(Source: Marvel Comics)
(Source: Marvel Comics)

Spoilers will be served with fava beans and a nice Chianti.

We start with Loki: Agent of Asgard #1. It’s a short story, and the actual plot takes a backdrop to Loki’s shenanigans but that’s what the God of Mischief does best. Don’t worry, it’s not all for naught.

It seems like your usual scenario. Loki is out to create mayhem and makes a beeline for the Avengers. Of course, things are not what they seem and soon enough we discover he’s on a mission for the All-Mother, a triad of women who seem ready to forgive Loki as long as he accomplishes one mission per every bad deed of his past.

And although we’re dealing with a young Loki here, we soon will find out that Loki’s past cannot be easily forgotten or contained.

Recommendation of the week. I dare say the comic book version of Loki seems to draw from the movie version – more “mischief” and less “evil” although things may change after the dramatic reveal at the end. The only low point of this comic is Hawkeye making a pop reference to a boy band. Whiskey Tango Foxtrot, Clint?

(Source: Marvel Comics)
(Source: Marvel Comics)

Then we check with The Superior Foes of Spider-Man #8.

This book remains another hidden gem from Marvel. Think of the comic book Hawkeye on villain form. Here we learn what’s become of Boomerang aka Fred since last episode. We also get into his head to the point of seeing his erratic dreams a couple of times.

Meanwhile, Shocker has his own problems with the head of Silvio Silvermane. There’s something just very Lock Stock and Two Smoking Barrels about this issue. Everyone seems to be in trouble over something that someone else has.

The rest of the gang are free thanks to Beetle having called on her dad. Yeah, it’s almost a teenage movie except the whole point is that the every villain is an immature adult. They’re now looking for Fred.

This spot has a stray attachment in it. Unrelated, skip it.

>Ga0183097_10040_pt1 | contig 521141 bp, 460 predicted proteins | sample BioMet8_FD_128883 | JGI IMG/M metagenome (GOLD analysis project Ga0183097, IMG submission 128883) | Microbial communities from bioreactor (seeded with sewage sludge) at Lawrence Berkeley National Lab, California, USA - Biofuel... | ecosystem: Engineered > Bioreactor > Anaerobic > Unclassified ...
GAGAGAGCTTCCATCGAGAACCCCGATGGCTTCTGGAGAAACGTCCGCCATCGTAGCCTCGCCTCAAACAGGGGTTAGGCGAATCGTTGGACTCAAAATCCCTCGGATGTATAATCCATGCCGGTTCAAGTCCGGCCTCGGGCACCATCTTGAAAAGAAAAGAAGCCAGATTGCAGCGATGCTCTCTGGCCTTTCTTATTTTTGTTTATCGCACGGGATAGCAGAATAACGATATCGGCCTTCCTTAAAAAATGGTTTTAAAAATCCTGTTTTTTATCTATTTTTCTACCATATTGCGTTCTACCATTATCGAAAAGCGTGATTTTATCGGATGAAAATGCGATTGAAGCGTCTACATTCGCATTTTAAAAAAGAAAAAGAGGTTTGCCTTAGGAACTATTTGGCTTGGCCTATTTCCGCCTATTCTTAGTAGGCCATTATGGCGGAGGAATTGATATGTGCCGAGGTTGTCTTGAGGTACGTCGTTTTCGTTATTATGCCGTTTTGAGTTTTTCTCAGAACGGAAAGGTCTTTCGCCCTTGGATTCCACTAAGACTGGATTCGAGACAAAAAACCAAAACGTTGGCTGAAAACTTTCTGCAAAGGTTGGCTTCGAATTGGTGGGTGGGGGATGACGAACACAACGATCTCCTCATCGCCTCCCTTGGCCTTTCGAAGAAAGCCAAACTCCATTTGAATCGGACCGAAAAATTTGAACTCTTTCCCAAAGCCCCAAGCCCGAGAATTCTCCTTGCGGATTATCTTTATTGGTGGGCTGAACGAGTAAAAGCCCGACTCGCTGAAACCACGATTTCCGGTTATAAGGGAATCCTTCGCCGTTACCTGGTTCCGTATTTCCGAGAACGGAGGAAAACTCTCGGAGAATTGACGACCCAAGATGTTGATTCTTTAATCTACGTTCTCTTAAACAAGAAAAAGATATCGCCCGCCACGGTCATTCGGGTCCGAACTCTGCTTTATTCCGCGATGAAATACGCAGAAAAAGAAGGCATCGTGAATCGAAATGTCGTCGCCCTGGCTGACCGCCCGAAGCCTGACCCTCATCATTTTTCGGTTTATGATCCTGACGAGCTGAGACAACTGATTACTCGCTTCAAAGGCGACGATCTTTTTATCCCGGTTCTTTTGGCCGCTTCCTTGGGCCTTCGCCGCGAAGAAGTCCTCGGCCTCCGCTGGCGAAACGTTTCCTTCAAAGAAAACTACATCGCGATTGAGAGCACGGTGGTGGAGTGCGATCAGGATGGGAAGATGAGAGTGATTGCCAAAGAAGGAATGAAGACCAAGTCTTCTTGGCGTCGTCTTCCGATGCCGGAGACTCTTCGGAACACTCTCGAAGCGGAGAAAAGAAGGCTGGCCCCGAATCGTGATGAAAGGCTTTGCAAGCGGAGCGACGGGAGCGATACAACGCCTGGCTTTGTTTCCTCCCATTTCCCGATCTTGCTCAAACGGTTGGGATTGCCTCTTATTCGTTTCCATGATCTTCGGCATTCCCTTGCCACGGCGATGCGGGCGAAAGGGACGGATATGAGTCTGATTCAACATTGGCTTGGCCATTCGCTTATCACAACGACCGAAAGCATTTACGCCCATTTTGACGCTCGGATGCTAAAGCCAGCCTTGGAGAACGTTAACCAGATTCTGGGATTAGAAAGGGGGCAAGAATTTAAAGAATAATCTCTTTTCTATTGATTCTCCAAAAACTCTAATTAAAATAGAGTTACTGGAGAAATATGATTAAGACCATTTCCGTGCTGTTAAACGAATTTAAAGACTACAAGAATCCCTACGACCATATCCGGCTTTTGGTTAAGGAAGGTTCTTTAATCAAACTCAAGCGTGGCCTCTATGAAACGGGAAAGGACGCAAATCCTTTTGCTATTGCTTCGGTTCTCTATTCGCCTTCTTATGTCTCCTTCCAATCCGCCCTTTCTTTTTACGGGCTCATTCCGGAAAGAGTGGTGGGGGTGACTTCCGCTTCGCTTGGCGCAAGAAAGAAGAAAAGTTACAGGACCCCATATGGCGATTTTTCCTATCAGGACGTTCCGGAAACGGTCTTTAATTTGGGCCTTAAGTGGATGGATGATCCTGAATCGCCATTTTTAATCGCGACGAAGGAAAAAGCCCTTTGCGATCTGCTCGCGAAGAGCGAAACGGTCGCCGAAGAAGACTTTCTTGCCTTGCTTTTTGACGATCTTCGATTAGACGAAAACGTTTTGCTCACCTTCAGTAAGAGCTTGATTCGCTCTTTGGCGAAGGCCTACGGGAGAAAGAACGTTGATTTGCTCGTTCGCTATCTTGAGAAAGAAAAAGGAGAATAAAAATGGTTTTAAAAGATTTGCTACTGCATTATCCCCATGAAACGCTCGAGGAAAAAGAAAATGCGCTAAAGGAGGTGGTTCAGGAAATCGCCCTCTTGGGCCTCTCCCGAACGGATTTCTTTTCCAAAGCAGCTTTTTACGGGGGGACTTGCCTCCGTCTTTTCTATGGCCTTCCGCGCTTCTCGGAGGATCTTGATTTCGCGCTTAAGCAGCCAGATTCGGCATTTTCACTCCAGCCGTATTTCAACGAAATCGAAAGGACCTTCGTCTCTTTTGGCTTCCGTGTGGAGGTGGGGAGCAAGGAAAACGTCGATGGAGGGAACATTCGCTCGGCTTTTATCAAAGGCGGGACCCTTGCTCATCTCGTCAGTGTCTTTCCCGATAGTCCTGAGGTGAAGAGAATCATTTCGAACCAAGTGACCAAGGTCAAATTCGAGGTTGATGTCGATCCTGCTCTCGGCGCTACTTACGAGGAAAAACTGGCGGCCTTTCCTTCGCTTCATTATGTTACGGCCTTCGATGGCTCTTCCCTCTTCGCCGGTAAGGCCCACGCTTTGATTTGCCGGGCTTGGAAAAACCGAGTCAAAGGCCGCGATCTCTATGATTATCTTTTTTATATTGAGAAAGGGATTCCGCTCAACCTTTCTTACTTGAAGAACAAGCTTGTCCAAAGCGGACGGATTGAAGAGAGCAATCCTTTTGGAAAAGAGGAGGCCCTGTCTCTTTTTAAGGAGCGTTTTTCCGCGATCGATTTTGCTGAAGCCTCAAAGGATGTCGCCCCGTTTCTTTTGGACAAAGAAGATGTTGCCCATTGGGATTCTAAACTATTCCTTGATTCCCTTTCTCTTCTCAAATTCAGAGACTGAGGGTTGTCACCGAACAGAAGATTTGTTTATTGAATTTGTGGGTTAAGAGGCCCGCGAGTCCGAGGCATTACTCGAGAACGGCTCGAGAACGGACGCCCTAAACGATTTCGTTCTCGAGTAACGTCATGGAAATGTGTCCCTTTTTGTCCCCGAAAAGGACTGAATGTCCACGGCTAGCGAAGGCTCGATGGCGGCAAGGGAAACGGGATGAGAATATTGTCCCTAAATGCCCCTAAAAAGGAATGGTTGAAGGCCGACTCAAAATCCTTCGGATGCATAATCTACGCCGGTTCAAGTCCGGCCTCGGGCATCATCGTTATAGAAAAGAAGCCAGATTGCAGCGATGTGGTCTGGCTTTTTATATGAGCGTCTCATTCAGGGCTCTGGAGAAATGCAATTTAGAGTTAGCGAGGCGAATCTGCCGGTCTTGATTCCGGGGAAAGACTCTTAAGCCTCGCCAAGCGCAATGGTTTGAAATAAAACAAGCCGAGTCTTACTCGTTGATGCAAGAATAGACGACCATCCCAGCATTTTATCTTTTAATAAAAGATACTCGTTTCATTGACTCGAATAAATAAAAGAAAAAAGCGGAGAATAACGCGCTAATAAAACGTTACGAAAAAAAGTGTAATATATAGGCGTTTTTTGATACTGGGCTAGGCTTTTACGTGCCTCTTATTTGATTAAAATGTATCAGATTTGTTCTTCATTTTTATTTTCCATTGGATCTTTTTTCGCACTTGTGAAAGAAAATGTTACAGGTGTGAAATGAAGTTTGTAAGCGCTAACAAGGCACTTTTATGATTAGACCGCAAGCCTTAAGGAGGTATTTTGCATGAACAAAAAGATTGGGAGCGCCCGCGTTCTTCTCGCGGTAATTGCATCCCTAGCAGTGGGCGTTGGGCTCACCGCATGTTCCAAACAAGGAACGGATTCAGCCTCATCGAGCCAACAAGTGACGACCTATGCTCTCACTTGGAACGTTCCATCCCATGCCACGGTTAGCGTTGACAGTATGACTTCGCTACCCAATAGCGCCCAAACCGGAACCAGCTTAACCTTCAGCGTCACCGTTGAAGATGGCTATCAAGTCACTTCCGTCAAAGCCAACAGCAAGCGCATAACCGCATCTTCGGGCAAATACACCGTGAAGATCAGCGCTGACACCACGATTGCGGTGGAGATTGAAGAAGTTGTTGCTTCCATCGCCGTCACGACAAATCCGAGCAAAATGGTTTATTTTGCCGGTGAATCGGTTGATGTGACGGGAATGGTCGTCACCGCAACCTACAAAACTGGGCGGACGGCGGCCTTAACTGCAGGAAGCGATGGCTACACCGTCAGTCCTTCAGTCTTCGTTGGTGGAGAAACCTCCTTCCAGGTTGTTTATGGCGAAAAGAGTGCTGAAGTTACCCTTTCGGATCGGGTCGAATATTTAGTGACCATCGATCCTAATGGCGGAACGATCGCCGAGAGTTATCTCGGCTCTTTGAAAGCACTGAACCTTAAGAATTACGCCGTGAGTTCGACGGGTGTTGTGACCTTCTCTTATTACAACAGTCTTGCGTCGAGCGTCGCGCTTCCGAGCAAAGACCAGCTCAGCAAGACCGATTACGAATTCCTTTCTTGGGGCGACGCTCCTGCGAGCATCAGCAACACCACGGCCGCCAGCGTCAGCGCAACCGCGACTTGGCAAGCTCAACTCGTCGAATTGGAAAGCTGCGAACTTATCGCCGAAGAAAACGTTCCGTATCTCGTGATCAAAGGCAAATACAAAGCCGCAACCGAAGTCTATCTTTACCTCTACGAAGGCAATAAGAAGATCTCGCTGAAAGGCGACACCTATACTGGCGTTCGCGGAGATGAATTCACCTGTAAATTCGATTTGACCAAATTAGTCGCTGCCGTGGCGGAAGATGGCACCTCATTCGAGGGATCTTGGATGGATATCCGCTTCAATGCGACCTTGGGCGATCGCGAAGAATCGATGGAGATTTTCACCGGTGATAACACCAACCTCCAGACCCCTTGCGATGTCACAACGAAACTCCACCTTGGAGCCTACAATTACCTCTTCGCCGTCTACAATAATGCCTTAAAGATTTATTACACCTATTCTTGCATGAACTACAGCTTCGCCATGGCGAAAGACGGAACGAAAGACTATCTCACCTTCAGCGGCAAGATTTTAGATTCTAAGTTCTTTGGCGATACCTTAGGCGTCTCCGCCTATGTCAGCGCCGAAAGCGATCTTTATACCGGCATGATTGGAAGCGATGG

They’re not the only ones. As Fred finally seems to get somewhere with his unlikely bartender girlfriend, he’s actually being targeted by a bigger villain that any he’s faced.


(Source: Oni Press)
(Source: Oni Press)

Oni Press just released the digital volume The Sixth Gun Vol. 6: Ghost Dance. This is, I think, the best way to binge on this amazing comic. Actually this is one comic book where I’m tempted on getting the actual physical TPB, not just the digital versions.

This volume, Book 6: Ghost Dance, contains issues 30 through 35. It covers the entire metaphysical journey where Becky walks through the alternate worlds that the guns might have brought to life… or might even bring in the future. It’s not completely a What If scenario as she’s in very real danger. The Skinwalkers have invaded her dreams and are hunting her down.

One of my favorite comics, The Sixth Gun never disappoints. Becky Montcrief could have easily taken a back seat in a lesser comic to Drake Sinclair. Instead they alternate being in the spotlight as main characters.

(Source: Dark Horse Comics)
(Source: Dark Horse Comics)

And finally, Dark Horse Digital just released Star Wars Crimson Empire XL Bundle with all the issues of the Crimson Empire books.

I haven’t seen this series in a long time. It’s a trip down memory lane. We get flashbacks to the old days of the Empire plus the adventure of Kir Kanos, last member of the elite Crimson Guard.

Back on day, I never managed to finish/collect/borrow all the numbers of all these classic Star Wars series so I’m thrilled to get them digitally in one place and specially in a bundle like this one.

That being said, you might have already read this story and might not be interested in owning it again.

Recommended for collectors only or for readers like me that didn’t get to catch all the issues when it first ran.

(Source: DC Comics)
(Source: DC Comics)

We end with DC Comics. I was not thrilled with DC’s releases this week. I did get Forever Evil… but the slow pace is killing me.

The possible exception is the Gothtopia arc which is not bad on Detective Comics #28.

Bats has to improvise and forge alliances to get to the bottom of who’s pulling the strings. It is interesting how he has to use the stealth approach and why it’s logical that Poison Ivy is immune.

The ending though… Okey, someone explain to me why Batwoman or Talon for that matter, would be included in there. I’m really hoping that’s not them. It can’t be that only Bruce has figured this out by his lonesome. Then again, I know… Batman.

Recommended with reservations.

(Sources: Comixology, Dark Horse Digital)